Lamenting that society “looks at racism, sexism, homophobia, and patriarchy in silos,” Clarendon insisted that, “they’re interwoven and systematic.” She also pointed out the racial disparity in pro basketball, which has a vast majority of white coaches and a vast majority of black players.
Dr. Albert Bimper, senior associate athletic director for diversity and inclusion at Colorado State—the only such position in the country—is a former NFL player who won a Super Bowl with the Indianapolis Colts in 2006. Bimper encourages student-athletes to “think of activism as sustained engagement to build a level of knowledge, create a platform and leverage that platform wisely.”
As for Kaepernick, Abdul-Rauf expects the quarterback’s plight to mirror his own.
“Huey Newton wrote that once you decide to take an activist approach, in some respects you’re a doomed man,” said Abdul-Rauf, who played in various countries after his NBA career ended abruptly. “Kaepernick is raising awareness and donating money to important causes and doing great things. Isn’t this the kind of guy you want on your team? Players are getting arrested for assault and battery and drug charges, but teams are quick to bring those guys back. It’s amazing.”
The conference also tackled how the sports industry consists of an intricate network of much more than just teams and leagues. Speakers on one panel explained how a growing industry of businesses intersect to produce sports entertainment.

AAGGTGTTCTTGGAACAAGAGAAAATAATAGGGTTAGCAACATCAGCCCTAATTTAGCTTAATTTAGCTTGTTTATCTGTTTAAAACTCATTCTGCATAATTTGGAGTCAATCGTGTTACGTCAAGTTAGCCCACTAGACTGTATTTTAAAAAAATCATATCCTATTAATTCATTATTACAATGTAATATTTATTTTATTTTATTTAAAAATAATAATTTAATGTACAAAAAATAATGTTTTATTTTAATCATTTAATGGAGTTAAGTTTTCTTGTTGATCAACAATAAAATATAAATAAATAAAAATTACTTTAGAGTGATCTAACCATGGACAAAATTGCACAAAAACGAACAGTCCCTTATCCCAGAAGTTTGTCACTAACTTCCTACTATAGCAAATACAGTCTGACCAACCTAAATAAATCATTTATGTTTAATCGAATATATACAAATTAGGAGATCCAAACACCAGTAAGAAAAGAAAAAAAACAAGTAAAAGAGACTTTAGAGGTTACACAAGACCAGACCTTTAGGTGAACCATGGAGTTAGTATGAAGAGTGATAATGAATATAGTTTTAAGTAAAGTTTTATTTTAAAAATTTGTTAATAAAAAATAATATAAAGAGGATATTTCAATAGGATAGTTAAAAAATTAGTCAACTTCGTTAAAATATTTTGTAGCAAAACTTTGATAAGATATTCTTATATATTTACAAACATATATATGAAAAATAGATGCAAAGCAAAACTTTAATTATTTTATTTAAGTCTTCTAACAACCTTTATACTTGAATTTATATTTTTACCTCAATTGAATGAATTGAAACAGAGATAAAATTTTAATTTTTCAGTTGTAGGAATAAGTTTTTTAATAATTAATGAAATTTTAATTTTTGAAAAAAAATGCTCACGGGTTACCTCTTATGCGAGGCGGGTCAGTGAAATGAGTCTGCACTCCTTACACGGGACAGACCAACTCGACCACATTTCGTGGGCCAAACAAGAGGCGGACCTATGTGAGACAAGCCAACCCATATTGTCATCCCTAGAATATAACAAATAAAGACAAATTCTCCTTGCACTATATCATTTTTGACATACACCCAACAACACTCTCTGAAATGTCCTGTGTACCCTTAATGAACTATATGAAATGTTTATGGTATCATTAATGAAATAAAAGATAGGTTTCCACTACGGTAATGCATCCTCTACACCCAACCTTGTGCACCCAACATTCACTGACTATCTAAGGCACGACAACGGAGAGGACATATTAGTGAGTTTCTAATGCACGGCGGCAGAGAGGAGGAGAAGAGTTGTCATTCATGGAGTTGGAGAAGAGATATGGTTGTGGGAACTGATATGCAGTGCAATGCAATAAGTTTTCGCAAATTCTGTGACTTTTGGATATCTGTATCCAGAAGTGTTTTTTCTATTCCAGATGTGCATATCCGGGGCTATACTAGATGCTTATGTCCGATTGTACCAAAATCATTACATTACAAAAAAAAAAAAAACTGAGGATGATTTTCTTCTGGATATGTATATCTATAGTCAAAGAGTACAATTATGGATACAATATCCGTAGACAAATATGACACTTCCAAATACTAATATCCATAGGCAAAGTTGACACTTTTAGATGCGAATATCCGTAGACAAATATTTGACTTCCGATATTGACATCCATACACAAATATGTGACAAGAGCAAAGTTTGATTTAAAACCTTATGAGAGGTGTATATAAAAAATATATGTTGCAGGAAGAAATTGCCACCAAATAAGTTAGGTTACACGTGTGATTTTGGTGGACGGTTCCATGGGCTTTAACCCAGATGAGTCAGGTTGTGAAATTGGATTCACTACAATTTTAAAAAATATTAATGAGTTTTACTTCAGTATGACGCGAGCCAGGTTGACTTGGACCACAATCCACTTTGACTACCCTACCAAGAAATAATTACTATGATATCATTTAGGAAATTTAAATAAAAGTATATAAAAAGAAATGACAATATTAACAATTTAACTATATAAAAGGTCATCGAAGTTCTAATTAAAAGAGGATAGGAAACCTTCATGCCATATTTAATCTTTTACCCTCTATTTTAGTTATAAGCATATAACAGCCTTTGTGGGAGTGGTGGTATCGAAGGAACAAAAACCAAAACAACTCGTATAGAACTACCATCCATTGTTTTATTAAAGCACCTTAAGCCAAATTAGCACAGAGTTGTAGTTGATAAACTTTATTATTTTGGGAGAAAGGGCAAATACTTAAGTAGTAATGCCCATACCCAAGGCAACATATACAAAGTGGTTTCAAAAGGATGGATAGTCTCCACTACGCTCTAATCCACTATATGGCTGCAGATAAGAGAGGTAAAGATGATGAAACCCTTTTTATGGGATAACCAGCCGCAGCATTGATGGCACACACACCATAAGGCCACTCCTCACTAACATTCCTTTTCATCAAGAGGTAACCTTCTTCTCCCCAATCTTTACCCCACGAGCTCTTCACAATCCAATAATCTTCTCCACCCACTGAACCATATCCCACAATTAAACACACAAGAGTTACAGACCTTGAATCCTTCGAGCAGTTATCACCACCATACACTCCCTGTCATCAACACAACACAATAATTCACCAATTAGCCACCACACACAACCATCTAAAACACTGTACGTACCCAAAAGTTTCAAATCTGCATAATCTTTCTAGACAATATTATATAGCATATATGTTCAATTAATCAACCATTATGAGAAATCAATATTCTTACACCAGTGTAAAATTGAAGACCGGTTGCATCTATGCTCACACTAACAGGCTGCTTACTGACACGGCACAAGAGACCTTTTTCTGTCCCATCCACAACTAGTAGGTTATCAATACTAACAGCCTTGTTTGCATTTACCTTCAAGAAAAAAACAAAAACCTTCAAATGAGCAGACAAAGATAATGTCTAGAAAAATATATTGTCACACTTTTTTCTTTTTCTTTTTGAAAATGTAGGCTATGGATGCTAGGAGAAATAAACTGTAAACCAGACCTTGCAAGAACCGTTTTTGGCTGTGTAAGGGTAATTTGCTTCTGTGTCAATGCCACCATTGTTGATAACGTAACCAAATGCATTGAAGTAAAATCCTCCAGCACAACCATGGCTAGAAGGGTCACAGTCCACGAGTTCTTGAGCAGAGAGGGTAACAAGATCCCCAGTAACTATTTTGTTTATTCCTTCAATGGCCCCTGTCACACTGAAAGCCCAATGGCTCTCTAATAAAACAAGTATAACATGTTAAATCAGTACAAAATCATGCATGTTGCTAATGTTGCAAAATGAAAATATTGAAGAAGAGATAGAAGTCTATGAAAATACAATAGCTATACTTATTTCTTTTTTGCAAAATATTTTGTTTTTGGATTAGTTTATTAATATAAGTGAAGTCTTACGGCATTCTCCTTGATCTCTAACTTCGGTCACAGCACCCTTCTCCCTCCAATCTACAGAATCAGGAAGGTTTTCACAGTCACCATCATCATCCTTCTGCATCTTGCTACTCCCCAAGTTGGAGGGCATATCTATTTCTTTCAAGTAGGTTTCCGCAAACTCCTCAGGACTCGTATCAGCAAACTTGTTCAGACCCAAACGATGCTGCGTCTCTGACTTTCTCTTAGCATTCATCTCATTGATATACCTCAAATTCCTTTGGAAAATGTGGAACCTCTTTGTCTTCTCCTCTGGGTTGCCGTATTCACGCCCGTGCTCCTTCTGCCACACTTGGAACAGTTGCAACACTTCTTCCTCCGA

“There’s no such thing as a sports lawyer, only lawyers who have sports entities as clients,” said Carlos Kuri, general counsel at Red Bull, whose work involves Major League Soccer’s New York Red Bulls.
Kuri, GoPro legal counsel Brett Hirsch, PAC-12 Conference general counsel Woody Dixon, and Los Angeles 2024 Olympic Bid general counsel Brian Nelson described the process of piecing together a revenue jigsaw puzzle from television deals, ticket sales, merchandise, sponsorships, and stadium naming rights.
They also closely track how the tech revolution influences public consumption of sports. “The days of watching a full live game on TV may be dwindling,” Dixon acknowledged. “People are consuming games and sports information in so many ways with social media, live streaming, and other outlets. How do you deliver everything that fans want without starting to cannibalize your own content?”
Bay Area teams
Legal leaders of three Bay Area pro teams offered insight into their jobs’ unexpected challenges and myriad priorities.
When the Warriors move from Oakland’s Oracle Arena to San Francisco’s Chase Center for the 2019-20 season, they will transition from tenants to landlords. “That means a big shift from 41 home basketball games a year to more than 100 overall events,” said Warriors’ assistant general counsel Paul Fenstermaker.
Amy Tovar, vide president and deputy general counsel of the San Francisco Giants, described a litany of challenges from real estate dealings to corporate licensing. “There are so many facets to working with a sports team,” she said. “It’s not at all what I assumed a legal sports job would be.”
Oakland Athletics Assistant General Counsel Ryan Horning received booming applause for stating the team’s commitment to stay in Oakland. “We have to a build an operation that truly works for the community,” he said. “We’re soliciting a ton of feedback to figure out how to best lift the East Bay.”
All three panelists expressed disappointment in the Oakland Raiders’ recent decision to move their franchise to Las Vegas. “It’s a unique market,” Fenstermaker said. “Tourism is obviously a huge industry there, but I’m not sure what they’ll find in terms of local season ticket holders or home-field advantage.”